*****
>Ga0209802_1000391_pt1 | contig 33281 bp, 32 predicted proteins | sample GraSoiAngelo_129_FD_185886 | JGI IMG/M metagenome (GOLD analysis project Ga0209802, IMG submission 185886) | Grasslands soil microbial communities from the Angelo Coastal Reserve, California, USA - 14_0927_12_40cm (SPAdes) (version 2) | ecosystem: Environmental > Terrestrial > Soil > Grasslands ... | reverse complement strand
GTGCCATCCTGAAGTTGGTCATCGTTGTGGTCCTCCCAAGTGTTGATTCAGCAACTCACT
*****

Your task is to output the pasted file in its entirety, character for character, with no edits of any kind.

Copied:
>Ga0209802_1000391_pt1 | contig 33281 bp, 32 predicted proteins | sample GraSoiAngelo_129_FD_185886 | JGI IMG/M metagenome (GOLD analysis project Ga0209802, IMG submission 185886) | Grasslands soil microbial communities from the Angelo Coastal Reserve, California, USA - 14_0927_12_40cm (SPAdes) (version 2) | ecosystem: Environmental > Terrestrial > Soil > Grasslands ... | reverse complement strand
GTGCCATCCTGAAGTTGGTCATCGTTGTGGTCCTCCCAAGTGTTGATTCAGCAACTCACT